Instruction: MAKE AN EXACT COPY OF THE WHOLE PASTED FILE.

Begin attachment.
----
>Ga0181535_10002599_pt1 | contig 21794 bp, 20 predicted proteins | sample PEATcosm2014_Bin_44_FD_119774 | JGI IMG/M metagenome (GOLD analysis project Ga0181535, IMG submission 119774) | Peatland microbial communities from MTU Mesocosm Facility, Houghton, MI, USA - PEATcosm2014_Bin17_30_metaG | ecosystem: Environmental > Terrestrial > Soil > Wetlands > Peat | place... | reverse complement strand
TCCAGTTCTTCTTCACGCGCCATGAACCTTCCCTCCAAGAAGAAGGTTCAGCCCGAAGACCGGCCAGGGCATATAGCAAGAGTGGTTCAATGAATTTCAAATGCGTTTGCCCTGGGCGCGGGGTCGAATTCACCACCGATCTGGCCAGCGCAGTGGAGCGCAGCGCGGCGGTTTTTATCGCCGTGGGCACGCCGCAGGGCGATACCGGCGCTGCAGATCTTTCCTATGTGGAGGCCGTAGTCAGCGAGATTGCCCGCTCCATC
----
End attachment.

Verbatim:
>Ga0181535_10002599_pt1 | contig 21794 bp, 20 predicted proteins | sample PEATcosm2014_Bin_44_FD_119774 | JGI IMG/M metagenome (GOLD analysis project Ga0181535, IMG submission 119774) | Peatland microbial communities from MTU Mesocosm Facility, Houghton, MI, USA - PEATcosm2014_Bin17_30_metaG | ecosystem: Environmental > Terrestrial > Soil > Wetlands > Peat | place... | reverse complement strand
TCCAGTTCTTCTTCACGCGCCATGAACCTTCCCTCCAAGAAGAAGGTTCAGCCCGAAGACCGGCCAGGGCATATAGCAAGAGTGGTTCAATGAATTTCAAATGCGTTTGCCCTGGGCGCGGGGTCGAATTCACCACCGATCTGGCCAGCGCAGTGGAGCGCAGCGCGGCGGTTTTTATCGCCGTGGGCACGCCGCAGGGCGATACCGGCGCTGCAGATCTTTCCTATGTGGAGGCCGTAGTCAGCGAGATTGCCCGCTCCATC